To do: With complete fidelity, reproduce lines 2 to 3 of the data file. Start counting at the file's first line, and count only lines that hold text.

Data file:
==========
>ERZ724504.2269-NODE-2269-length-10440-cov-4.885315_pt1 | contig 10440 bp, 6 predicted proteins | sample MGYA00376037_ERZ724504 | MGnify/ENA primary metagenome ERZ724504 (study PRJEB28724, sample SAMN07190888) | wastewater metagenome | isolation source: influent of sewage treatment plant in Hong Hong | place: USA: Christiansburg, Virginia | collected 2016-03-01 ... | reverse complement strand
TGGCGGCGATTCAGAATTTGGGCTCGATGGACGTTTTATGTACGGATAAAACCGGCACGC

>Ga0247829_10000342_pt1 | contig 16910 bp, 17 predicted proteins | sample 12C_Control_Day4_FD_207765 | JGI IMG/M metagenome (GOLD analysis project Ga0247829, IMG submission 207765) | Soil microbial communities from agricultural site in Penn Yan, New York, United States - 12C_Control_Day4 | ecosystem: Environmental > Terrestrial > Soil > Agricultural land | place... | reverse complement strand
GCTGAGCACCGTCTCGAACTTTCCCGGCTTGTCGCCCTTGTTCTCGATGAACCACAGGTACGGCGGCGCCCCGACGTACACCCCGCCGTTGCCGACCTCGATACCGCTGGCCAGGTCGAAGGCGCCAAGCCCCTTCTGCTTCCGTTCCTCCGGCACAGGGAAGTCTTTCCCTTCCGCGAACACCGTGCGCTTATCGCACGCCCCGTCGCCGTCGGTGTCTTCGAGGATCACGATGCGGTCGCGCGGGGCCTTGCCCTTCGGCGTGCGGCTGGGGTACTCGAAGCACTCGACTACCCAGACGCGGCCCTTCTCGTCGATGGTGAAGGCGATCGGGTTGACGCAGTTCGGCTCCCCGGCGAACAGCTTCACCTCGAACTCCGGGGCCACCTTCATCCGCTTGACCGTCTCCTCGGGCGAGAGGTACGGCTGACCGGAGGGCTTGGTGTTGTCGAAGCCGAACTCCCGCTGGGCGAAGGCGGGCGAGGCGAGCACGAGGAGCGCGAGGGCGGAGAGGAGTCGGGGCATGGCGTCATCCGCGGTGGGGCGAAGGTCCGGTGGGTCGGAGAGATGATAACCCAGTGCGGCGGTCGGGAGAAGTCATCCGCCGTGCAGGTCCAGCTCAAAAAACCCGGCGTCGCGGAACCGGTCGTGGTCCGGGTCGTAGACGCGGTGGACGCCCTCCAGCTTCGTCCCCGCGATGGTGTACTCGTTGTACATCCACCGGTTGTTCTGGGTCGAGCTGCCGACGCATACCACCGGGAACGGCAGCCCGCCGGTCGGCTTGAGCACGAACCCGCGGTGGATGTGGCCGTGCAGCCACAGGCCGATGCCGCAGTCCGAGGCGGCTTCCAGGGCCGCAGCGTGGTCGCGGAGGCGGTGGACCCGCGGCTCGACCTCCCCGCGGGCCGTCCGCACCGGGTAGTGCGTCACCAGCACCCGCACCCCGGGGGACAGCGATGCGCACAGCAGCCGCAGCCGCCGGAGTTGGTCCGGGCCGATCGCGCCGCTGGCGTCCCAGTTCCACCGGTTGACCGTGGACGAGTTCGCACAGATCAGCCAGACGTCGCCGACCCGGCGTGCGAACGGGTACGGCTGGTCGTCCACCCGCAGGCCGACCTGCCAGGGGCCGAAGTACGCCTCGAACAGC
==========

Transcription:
TGGCGGCGATTCAGAATTTGGGCTCGATGGACGTTTTATGTACGGATAAAACCGGCACGC

>Ga0247829_10000342_pt1 | contig 16910 bp, 17 predicted proteins | sample 12C_Control_Day4_FD_207765 | JGI IMG/M metagenome (GOLD analysis project Ga0247829, IMG submission 207765) | Soil microbial communities from agricultural site in Penn Yan, New York, United States - 12C_Control_Day4 | ecosystem: Environmental > Terrestrial > Soil > Agricultural land | place... | reverse complement strand